Cruising doesn’t always have the best impact on a destination as thousands of people can disembark and not spend a penny, so find a local restaurant for lunch (and maybe even breakfast and dinner, too). You’ll be putting cash in a local business, interacting more and getting to enjoy my favourite hobby in the world, people-watching over coffee.

7. You won’t meet people?

There are ample opportunities to meet people on cruise ships. From formal nights when everyone is in high spirits and looking smart to specific clubs and get-togethers for certain interests. While you might want to spend time enjoying the balcony views from your state room, it really pays off to attend events where you can connect with your fellow cruisers.

Not one for organised get-togethers? Simply hang out in a bar or the hot tub, and I guarantee you’ll be making friends in no time at all, friends from different parts of the world and all with a story to tell.

Library Helsinki
Finding hidden library gems in Helsinki

8. Everything is expensive?

A glass of house wine was $7/£5 which I don’t think is bad at all compared to say a classy hotel, it’s quite cheap when you consider how much drinks are in some of the destination cities such as Oslo or Stockholm. I guess it comes down to how much you have paid to be on board, which I’ll cover in just a few points, you eager-beaver.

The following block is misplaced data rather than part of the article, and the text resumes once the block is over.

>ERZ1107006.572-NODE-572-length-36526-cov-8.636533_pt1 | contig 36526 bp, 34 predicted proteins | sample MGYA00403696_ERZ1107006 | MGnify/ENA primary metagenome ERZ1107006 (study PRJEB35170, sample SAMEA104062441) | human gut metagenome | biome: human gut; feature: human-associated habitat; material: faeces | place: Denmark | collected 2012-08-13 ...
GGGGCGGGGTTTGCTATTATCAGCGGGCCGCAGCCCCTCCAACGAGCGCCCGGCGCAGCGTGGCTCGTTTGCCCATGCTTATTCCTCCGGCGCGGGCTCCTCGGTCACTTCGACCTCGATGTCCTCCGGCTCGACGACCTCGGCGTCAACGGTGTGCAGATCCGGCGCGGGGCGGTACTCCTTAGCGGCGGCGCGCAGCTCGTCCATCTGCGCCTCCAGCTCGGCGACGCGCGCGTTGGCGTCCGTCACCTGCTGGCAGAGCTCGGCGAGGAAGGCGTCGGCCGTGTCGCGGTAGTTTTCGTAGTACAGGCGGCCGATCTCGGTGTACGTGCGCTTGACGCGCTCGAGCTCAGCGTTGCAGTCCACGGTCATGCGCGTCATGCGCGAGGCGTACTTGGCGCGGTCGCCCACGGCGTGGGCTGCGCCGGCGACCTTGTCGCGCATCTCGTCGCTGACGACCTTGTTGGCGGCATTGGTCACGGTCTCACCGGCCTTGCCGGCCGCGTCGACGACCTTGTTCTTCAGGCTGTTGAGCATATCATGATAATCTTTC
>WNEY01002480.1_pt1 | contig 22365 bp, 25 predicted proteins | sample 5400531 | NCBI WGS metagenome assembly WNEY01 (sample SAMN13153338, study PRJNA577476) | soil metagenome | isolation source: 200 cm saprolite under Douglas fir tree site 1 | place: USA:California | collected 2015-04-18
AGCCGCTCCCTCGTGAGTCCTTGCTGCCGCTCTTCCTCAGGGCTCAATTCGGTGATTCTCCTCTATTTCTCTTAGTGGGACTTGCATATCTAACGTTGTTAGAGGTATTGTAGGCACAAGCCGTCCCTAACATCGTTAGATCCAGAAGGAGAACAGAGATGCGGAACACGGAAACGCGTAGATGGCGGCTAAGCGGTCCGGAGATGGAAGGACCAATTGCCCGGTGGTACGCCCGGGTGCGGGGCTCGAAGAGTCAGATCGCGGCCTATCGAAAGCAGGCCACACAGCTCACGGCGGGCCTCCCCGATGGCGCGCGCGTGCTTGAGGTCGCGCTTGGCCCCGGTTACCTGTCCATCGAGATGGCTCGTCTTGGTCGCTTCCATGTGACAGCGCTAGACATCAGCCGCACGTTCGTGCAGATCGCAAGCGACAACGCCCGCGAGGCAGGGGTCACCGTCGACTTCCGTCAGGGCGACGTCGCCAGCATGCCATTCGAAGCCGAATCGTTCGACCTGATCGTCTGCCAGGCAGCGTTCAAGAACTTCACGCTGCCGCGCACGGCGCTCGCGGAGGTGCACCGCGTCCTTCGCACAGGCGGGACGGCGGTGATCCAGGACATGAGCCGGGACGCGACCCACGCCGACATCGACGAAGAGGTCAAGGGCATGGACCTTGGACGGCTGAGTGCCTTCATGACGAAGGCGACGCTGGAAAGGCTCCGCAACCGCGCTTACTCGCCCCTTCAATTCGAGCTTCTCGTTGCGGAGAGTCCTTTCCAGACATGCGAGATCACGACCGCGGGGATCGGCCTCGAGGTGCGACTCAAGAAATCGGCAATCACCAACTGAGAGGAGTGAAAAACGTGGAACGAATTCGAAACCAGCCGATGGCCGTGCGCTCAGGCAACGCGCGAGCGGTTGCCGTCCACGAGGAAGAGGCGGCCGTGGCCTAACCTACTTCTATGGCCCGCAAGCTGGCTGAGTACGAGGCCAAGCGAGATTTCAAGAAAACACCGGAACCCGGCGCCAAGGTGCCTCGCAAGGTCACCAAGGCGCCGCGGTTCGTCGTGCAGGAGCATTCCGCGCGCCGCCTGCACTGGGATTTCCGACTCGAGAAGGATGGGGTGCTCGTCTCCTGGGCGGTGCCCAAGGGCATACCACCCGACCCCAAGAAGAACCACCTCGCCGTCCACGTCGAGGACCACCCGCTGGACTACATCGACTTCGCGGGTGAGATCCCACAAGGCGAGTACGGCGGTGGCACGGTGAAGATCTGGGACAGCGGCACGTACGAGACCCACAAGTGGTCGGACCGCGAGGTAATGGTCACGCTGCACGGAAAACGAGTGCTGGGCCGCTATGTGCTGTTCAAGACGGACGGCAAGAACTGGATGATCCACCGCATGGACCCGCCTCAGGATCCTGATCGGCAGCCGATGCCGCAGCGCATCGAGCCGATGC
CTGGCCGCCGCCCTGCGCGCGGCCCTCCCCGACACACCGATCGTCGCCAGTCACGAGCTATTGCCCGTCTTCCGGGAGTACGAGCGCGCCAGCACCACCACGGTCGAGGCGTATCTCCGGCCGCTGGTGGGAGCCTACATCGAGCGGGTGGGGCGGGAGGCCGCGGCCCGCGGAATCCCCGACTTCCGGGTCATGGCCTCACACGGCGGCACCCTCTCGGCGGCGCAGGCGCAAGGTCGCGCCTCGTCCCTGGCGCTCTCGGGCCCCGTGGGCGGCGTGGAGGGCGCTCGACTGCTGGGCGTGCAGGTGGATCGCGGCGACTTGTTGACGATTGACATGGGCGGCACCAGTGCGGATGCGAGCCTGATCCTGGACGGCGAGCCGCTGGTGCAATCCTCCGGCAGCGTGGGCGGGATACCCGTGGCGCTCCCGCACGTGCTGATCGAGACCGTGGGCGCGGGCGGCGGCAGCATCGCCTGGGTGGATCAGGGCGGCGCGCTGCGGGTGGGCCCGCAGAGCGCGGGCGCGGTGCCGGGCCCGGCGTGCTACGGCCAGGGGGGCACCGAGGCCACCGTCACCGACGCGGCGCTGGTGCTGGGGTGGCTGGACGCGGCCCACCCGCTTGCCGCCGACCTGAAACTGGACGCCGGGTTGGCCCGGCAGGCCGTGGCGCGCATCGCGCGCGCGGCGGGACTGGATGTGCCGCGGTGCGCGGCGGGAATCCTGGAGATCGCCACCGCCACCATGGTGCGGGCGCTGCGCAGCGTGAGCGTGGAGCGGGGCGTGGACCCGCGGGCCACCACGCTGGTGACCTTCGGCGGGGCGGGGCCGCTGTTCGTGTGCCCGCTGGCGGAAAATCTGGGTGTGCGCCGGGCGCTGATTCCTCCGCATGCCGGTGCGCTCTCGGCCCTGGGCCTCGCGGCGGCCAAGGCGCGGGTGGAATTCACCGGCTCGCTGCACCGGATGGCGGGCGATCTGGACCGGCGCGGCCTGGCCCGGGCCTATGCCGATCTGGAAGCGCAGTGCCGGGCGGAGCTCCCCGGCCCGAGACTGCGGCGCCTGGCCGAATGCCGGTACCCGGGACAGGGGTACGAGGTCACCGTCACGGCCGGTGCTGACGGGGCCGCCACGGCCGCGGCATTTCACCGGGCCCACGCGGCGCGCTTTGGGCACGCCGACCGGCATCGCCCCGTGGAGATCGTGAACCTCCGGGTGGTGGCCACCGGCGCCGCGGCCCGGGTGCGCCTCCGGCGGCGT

If you drink too much, gamble too much, buy too much or throw bank notes off the balcony, then yes – you’re going to burn a hole. Likewise, if you opt for big-ticket excursions over smaller tours or self-discovering, that is something you need to factor in.

But there are also plenty of free inclusions to keep you entertained. We had a gym, tennis, basketball and mini-golf course on board the Regal Princess. Plus, there were quizzes, workshops and plenty of daily activities. You can avoid costs quite easily if you don’t drink too much.

Getting around as the locals do and avoiding excursions is also a great way to save money and make connections.

Princess Cruises
Sunsets and movies under the stars? No complaints…

9. Are cruises all-inclusive?